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More and more counties are abandoning their festivals and playing all matches on their main county grounds. The main reason is finance as often the cost of setting up grounds to satisfy the modern day requirements of first class cricket cannot be covered by the income generated.
This is true of Bath particularly as the Recreation Ground is not a cricket ground for all but one week of the year. Marquees, stands, loose seating, electricity and water supplies, mobile kitchens, barriers, ground equipment such as rollers, portacabins, telephone lines, mobile toilets to name a few have to be imported and set up.
The outfield and particularly the square require careful preparation on which to play first class cricket and this needs regular visits from the Taunton groundsmen. In all it costs around £50,000 to set up and this is a lot of money to recoup with just one National League game and one County Championship match.
If these games were played at the County Ground in Taunton there would be no setting up costs. Usually Corporate Hospitality is good at Bath and so are gate receipts - unless, of course, the weather is bad when the County Club would be facing a huge loss. However even with good weather the festival just about breaks even. The Festival is therefore a financial risk.
The Bath Council are very helpful providing for example, cleaning services free of charge and the club's local Bath and Wiltshire Area Committee is very active in fund raising, which is matched pound for pound by the council. Local companies such as the Bath Spa Hotel help with administration costs.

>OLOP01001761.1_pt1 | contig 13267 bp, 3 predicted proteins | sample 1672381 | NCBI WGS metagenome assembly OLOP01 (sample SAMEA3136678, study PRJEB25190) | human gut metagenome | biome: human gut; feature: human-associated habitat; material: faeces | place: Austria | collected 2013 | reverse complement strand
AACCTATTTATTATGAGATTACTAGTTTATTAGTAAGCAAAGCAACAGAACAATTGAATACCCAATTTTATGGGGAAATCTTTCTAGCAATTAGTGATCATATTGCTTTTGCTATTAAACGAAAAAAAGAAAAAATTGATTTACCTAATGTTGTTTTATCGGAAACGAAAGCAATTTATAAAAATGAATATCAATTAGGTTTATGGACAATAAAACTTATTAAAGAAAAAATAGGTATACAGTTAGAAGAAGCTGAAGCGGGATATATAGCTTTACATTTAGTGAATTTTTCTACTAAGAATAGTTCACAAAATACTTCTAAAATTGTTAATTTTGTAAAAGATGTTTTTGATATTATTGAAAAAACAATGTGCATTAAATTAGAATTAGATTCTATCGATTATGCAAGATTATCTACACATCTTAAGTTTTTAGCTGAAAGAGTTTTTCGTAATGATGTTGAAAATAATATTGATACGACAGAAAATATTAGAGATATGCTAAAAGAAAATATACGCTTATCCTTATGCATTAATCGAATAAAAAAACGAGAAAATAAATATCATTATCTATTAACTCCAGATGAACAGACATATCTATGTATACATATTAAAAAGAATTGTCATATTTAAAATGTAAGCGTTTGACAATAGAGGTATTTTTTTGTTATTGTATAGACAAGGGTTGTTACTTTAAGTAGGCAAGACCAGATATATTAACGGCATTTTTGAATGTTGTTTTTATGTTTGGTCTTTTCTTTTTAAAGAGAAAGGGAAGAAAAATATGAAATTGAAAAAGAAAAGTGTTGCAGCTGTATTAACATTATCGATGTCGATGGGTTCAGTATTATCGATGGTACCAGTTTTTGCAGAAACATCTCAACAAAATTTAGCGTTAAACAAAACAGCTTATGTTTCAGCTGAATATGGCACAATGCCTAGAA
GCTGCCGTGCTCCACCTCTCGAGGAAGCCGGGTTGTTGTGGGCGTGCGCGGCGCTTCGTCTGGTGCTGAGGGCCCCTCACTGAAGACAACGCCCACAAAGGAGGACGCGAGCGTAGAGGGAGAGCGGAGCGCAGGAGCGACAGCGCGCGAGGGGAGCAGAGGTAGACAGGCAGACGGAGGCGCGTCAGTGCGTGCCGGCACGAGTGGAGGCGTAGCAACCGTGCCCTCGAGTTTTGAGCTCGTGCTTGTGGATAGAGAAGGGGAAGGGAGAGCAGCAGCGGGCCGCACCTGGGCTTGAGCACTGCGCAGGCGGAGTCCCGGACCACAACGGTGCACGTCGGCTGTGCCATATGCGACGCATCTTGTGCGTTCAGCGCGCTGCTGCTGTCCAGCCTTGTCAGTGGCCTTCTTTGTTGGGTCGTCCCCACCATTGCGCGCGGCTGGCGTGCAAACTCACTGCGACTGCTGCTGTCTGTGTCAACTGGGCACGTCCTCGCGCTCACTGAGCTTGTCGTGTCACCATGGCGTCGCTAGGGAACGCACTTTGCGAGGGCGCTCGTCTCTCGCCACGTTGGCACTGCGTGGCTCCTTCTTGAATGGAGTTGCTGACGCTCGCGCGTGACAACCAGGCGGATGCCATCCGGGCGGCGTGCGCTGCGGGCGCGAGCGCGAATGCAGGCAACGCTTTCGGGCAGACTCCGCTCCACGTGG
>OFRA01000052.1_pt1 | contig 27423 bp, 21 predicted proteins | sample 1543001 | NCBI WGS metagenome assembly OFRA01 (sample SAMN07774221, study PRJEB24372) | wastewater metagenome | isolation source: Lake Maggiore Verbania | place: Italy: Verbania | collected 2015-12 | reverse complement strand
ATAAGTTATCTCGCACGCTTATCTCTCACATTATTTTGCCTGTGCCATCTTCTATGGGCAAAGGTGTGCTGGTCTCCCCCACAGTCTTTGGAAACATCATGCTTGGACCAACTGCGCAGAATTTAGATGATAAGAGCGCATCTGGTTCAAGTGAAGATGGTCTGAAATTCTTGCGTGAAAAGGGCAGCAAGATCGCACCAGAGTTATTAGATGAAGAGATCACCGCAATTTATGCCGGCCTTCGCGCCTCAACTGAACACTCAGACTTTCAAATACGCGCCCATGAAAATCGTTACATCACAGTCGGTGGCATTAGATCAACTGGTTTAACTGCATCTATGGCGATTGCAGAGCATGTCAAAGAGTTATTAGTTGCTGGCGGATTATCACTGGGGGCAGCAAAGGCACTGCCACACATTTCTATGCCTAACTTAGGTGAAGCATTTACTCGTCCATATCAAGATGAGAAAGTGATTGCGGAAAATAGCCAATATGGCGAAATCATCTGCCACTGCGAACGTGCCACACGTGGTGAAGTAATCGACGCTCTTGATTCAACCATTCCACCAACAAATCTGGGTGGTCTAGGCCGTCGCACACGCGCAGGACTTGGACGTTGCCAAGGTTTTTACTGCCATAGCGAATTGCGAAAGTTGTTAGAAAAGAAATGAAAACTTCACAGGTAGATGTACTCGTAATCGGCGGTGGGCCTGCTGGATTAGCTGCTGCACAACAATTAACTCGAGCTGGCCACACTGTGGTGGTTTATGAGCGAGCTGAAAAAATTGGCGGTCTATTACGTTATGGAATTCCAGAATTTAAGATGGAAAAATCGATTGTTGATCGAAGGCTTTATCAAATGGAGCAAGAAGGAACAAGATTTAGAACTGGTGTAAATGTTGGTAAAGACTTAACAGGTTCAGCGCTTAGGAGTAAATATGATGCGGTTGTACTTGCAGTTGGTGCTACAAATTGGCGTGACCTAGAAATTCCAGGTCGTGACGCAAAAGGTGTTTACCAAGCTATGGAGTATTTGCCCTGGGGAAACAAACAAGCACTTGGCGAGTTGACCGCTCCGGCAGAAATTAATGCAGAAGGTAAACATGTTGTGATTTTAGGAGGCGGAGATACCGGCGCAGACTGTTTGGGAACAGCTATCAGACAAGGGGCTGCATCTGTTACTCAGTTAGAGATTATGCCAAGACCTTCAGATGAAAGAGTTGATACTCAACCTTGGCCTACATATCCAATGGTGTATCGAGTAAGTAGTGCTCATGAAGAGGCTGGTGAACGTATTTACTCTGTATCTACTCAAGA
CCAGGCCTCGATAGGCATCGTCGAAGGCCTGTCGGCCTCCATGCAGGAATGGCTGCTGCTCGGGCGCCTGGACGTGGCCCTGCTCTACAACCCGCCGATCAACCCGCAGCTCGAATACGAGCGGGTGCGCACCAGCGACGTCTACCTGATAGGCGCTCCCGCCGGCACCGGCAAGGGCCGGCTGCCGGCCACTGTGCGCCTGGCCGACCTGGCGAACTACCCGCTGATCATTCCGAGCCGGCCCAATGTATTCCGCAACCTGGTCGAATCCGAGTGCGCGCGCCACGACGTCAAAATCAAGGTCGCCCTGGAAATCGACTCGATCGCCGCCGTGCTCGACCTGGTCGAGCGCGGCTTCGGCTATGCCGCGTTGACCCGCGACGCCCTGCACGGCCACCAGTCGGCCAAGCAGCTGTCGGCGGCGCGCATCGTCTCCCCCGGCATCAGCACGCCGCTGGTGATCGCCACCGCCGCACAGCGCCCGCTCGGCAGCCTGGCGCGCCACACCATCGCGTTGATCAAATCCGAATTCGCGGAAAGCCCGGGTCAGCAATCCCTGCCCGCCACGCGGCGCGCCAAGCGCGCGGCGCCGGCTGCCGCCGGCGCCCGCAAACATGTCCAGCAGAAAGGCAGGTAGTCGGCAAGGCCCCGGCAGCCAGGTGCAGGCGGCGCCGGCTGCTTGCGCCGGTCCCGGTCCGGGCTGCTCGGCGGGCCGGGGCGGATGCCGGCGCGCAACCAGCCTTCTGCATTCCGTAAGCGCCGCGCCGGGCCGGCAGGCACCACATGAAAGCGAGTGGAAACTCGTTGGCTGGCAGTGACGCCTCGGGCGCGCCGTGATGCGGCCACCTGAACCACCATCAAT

So why play at Bath?
There is a strong case for taking cricket to the people to promote the sport and encourage spectators who would not normally travel, say 50 miles to Taunton, to watch a four day match. Somerset has a vast catchment area, from Cornwall and Devon to Bristol and Bath, from Dorset to Wiltshire. The North of the County is the most populated area and the populace will continue to support Somerset providing the County Club shows it's face once a year. Only 13 miles from Bath is another County Ground which is far easier to reach than Taunton.
The club membership in the North of the county is strong and although Taunton is probably central for the whole of the county I feel that the club would lose support by restricting all of their matches to Taunton. It is up to the local people of Bath to show their faith in the festival by attending the matches and to the businesses of Bath to also give their support as a week's cricket does help the local economy.
Festival cricket is unique in it's atmosphere and when played at a beautiful ground such as Bath it really becomes an attraction. Gone are the days of two three-day matches and two one-day games spread over one week. Let us hope the number of matches played in a first class season are not further reduced otherwise that would be the death knell of the festivals.